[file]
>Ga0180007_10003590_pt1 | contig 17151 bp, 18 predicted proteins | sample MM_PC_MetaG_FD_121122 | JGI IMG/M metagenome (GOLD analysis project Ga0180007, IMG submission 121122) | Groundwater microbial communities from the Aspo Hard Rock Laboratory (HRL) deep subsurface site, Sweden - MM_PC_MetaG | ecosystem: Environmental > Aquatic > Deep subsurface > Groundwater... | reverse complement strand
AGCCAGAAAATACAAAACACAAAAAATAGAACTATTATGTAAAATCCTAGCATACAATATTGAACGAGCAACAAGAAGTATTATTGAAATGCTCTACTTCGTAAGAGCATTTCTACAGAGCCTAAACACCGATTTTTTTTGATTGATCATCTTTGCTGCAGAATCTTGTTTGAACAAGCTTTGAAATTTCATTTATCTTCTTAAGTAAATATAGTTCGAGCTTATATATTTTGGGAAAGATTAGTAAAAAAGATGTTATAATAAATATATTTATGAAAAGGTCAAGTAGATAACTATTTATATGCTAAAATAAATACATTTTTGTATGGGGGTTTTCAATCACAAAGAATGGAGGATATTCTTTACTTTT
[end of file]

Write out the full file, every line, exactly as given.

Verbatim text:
>Ga0180007_10003590_pt1 | contig 17151 bp, 18 predicted proteins | sample MM_PC_MetaG_FD_121122 | JGI IMG/M metagenome (GOLD analysis project Ga0180007, IMG submission 121122) | Groundwater microbial communities from the Aspo Hard Rock Laboratory (HRL) deep subsurface site, Sweden - MM_PC_MetaG | ecosystem: Environmental > Aquatic > Deep subsurface > Groundwater... | reverse complement strand
AGCCAGAAAATACAAAACACAAAAAATAGAACTATTATGTAAAATCCTAGCATACAATATTGAACGAGCAACAAGAAGTATTATTGAAATGCTCTACTTCGTAAGAGCATTTCTACAGAGCCTAAACACCGATTTTTTTTGATTGATCATCTTTGCTGCAGAATCTTGTTTGAACAAGCTTTGAAATTTCATTTATCTTCTTAAGTAAATATAGTTCGAGCTTATATATTTTGGGAAAGATTAGTAAAAAAGATGTTATAATAAATATATTTATGAAAAGGTCAAGTAGATAACTATTTATATGCTAAAATAAATACATTTTTGTATGGGGGTTTTCAATCACAAAGAATGGAGGATATTCTTTACTTTT